As many within the community are already aware, this has not been the easiest last few months. An awful tragedy on Interstate 89 in October, has robbed us of 5 young and promising individuals. For those that follow the blog from out of the state, the news might have been lost in what has been tumultuous election season, but it was devastating turn of events. All I can say to those directly impacted by this, and I am sure I can speak for all of us faithful MRG skiers, many of us parents, is that we're thinking of you and wishing you the best going forward.
A few might have seen the fine piece that Emma Cotton at Vermont Ski and Ride put together where a bunch of us prognosticators shared our views of the upcoming season. This was done way back in August however and I always reserve my right to change opinions as I see fit. That said, many of those opinions haven't changed. There's reasons for optimism and reason for concern as of Thanksgiving week 2016.
Our biggest positive going into the season is undoubtedly the elimination of the 2016 Super Nino. This particular ENSO event was the biggest culprit of our miserable season last year. It was the 2nd strongest El Nino in recorded history which dates back almost 70 years. It had a profound impact on temperatures across Vermont, North America and across the globe as a whole. When combined with the effects of climate change, the first 8 months of 2016 set global land and sea temperature records. The El Nino fizzled as of late spring/early summer and by September we finally stopped setting global temperature records. The especially strong El Nino's has an even greater impact on temperatures over the more northern latitudes of North America so believe me it is the guest we are happy to do without on this thanksgiving holiday. My opinions of El Nino are not monolithic. Weaker versions of what we had last year have proven to help produce big winters in Vermont and some of the biggest east coast winters have occurred with the presence of weak and even moderate El Nino's.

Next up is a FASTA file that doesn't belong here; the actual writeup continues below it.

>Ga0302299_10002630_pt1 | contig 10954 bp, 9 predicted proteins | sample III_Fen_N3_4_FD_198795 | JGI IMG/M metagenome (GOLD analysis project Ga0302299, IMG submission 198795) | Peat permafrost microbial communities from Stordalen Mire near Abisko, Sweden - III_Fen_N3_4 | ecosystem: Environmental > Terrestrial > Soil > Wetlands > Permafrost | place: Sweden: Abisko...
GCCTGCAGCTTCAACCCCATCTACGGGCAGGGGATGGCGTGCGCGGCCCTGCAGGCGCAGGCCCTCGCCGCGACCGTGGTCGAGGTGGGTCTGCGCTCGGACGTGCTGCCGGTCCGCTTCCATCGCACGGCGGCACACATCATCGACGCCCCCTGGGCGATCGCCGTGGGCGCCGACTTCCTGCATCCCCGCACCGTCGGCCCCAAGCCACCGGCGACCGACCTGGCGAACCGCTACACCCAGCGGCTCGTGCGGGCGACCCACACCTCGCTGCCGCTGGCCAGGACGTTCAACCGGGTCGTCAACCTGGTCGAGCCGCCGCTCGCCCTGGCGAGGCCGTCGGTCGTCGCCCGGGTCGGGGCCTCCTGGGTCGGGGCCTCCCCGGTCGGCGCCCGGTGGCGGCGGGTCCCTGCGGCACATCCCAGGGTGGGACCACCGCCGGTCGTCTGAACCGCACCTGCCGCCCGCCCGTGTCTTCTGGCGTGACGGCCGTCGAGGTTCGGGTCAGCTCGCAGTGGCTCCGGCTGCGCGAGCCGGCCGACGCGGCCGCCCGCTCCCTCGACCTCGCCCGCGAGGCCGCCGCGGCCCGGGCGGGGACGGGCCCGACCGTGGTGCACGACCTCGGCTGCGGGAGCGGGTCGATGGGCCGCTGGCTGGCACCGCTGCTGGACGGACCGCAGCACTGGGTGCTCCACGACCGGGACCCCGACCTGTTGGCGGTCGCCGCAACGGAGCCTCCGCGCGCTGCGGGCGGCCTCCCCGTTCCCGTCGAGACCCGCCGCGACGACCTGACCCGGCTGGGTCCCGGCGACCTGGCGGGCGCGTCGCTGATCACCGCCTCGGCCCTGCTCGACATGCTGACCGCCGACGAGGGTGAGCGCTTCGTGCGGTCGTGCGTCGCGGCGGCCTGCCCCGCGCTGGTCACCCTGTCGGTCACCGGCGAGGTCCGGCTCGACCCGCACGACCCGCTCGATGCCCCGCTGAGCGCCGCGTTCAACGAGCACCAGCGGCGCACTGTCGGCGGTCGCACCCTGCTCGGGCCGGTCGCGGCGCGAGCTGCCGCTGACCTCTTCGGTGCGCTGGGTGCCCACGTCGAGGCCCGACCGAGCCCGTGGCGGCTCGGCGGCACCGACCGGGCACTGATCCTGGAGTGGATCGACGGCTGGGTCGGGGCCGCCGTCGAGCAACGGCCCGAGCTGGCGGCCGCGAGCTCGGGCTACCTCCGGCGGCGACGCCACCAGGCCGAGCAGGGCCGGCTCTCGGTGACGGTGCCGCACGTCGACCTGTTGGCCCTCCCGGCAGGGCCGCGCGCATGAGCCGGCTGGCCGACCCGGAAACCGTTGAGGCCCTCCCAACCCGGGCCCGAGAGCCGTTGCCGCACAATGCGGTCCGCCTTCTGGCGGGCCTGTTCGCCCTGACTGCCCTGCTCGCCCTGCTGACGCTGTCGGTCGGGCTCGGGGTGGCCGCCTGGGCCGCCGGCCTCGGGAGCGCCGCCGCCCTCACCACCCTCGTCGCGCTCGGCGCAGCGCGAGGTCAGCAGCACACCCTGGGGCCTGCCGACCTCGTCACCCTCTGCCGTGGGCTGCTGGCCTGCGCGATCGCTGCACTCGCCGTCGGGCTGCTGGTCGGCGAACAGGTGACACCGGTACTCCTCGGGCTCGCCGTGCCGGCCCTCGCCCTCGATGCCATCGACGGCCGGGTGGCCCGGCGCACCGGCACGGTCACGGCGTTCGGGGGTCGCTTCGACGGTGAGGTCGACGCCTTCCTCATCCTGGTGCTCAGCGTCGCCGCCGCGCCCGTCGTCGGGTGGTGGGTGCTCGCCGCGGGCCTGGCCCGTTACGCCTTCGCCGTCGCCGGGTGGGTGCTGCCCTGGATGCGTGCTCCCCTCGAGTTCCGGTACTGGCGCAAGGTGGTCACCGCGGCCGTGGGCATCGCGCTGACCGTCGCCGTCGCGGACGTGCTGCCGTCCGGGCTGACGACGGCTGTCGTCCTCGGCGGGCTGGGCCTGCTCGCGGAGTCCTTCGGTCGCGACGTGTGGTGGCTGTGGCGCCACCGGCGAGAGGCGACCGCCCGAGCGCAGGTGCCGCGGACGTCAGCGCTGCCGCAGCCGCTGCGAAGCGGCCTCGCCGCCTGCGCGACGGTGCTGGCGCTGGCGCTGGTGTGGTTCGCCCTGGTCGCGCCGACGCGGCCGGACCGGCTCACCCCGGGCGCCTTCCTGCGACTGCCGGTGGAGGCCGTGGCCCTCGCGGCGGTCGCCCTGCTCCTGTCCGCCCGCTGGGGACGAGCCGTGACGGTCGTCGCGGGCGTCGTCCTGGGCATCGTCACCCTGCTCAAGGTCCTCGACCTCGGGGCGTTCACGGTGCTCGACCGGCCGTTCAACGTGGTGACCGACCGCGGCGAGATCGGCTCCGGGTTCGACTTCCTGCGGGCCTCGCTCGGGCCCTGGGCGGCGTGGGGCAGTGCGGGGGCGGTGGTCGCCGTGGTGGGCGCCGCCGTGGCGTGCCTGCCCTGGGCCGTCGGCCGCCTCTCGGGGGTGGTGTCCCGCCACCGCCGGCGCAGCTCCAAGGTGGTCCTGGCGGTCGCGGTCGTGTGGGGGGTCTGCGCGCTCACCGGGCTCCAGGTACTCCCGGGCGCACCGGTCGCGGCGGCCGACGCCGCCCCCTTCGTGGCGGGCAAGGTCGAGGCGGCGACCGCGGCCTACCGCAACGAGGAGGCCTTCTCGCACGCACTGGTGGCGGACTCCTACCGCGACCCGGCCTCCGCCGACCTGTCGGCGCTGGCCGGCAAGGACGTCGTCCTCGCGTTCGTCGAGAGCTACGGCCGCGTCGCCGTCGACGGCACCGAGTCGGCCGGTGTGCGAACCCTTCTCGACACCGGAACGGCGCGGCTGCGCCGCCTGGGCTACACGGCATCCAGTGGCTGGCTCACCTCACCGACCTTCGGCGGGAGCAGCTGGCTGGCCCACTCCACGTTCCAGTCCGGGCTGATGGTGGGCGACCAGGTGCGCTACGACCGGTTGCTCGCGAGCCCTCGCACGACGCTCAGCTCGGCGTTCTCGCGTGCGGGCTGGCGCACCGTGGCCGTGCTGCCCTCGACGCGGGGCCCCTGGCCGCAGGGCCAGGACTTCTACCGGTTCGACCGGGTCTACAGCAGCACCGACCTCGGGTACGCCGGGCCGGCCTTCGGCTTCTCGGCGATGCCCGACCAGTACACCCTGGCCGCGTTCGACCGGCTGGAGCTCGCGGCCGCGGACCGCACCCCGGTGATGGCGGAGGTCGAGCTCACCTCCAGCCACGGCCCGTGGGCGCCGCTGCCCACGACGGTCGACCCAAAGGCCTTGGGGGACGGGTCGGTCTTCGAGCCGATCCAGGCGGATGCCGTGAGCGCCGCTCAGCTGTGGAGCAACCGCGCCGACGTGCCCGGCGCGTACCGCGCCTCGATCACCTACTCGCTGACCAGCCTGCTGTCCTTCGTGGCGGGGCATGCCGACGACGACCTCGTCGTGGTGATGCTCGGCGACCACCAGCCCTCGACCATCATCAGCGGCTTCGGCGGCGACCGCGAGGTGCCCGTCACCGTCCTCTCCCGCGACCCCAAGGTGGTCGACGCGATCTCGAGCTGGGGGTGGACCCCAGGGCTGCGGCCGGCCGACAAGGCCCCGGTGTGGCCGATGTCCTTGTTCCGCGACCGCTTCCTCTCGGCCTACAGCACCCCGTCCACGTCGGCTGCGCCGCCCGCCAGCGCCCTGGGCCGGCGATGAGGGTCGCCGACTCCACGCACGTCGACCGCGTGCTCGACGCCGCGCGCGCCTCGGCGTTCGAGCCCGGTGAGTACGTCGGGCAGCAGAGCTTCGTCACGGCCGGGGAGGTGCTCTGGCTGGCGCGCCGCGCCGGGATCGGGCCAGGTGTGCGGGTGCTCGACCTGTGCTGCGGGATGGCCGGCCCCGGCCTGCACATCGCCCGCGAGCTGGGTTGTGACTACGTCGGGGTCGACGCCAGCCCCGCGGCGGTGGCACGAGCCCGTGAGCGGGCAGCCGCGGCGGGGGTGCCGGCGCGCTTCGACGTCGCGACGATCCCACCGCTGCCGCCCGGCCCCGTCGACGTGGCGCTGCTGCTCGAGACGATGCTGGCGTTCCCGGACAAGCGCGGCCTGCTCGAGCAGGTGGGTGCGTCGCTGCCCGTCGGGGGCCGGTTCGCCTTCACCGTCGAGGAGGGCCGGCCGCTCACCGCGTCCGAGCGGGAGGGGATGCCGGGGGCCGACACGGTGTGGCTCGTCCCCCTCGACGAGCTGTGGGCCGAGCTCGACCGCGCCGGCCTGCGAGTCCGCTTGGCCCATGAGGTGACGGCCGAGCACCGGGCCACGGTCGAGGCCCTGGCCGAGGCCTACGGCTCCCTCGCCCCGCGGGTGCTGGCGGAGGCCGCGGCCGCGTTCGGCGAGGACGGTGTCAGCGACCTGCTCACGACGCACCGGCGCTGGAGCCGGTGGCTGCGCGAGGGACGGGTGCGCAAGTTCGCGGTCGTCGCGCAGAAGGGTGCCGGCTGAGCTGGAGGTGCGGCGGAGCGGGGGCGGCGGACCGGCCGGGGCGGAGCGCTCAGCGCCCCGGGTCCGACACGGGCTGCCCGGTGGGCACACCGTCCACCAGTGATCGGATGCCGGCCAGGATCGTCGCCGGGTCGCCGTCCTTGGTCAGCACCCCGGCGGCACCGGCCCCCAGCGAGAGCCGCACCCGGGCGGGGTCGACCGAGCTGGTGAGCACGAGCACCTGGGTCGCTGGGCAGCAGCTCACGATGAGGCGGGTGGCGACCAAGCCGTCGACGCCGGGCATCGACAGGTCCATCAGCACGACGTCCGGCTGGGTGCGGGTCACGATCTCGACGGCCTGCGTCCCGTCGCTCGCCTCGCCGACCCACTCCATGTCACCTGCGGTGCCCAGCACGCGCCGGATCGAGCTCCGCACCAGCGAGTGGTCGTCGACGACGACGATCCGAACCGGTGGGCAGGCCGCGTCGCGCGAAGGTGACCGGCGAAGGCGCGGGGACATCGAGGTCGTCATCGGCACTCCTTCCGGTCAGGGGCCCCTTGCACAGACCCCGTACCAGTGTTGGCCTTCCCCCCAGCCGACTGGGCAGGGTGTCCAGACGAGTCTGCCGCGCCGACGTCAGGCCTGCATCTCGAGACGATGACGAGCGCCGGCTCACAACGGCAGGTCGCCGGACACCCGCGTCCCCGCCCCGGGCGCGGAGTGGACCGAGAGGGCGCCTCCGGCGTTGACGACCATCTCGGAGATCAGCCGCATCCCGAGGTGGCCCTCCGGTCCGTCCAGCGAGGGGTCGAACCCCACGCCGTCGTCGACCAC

As of late summer, there was certainly a degree of concern regarding where the state of the ENSO would be for the upcoming winter. Waters in the equatorial Pacific were cooling rapidly and some of the modeling suggesting that a significant La Nina event would emerge by autumn. This happened following the Super Nino of '97-'98 when we moved directly into a significant La Nina. The winter wasn't a catastrophe but was mitigated by numerous rain/ice events during the peak of the season and those types of personality traits often characterize many La Nina winters in Vermont. But after waters in those critical regions of the Pacific cooled in the spring, they subsequently stopped cooling in the summer and the state of the ENSO has stabilized on the La Nina side of neutral. We've had a few bad winters that were ENSO-neutral but if you average the 40-plus winters in recorded history in this category, snowfall in northern Vermont is about 5-10 percent above average and temperatures are slightly below average. I like the more empirical approach of simply tallying the amount of catestrophic winters that have occurred during ENSO-neutral years. I came up with only 7 (plus or minus one or two) although two of them have occurred recently (2005-2006 and 2001-2002). 2011-2012 was on the fence of an ENSO neutral winter. The cross section of 70 years suggests slightly less than a 20 percent chance of an awful winter occurring given the state of the ENSO and this is certainly an encouraging baseline.
The Pacific Decadal Oscillation or PDO also seems ready to assist this winter. The PDO has earned its way into every preseason discussion going back to the early days of the SCWB. The index measuring the state of the PDO is determined by the configuration of sea surface temperatures in the mid-latitude Pacific Ocean. I keep it all straight in my head by thinking of it as colorized horseshoes with the colors indicating SST anomalies. A "red" horseshoe such as the one in the below image describes a PDO in a positive phase while the "blue" horseshoe describes a PDO in a negative phase.
Recall that the PDO was a prominent and in my view, primary player in the 2014-2015 winter. For consecutive months that season, the index was measured at its highest positive value in recorded history. It remained positive through last season but it's influence was likely overwhelmed by the Super Nino. Here are some of the recent values.
YEAR JAN FEB MAR APR MAY JUN JUL AUG SEP OCT NOV DEC
2013 -0.13 -0.43 -0.63 -0.16 0.08 -0.78 -1.25 -1.04 -0.48 -0.87 -0.11 -0.41
2014 0.30 0.38 0.97 1.13 1.80 0.82 0.70 0.67 1.08 1.49 1.72 2.51
2015 2.45 2.30 2.00 1.44 1.20 1.54 1.84 1.56 1.94 1.47 0.86 1.012016 1.53 1.75 2.40 2.62 2.35 2.03 1.25 0.52 0.45 0.56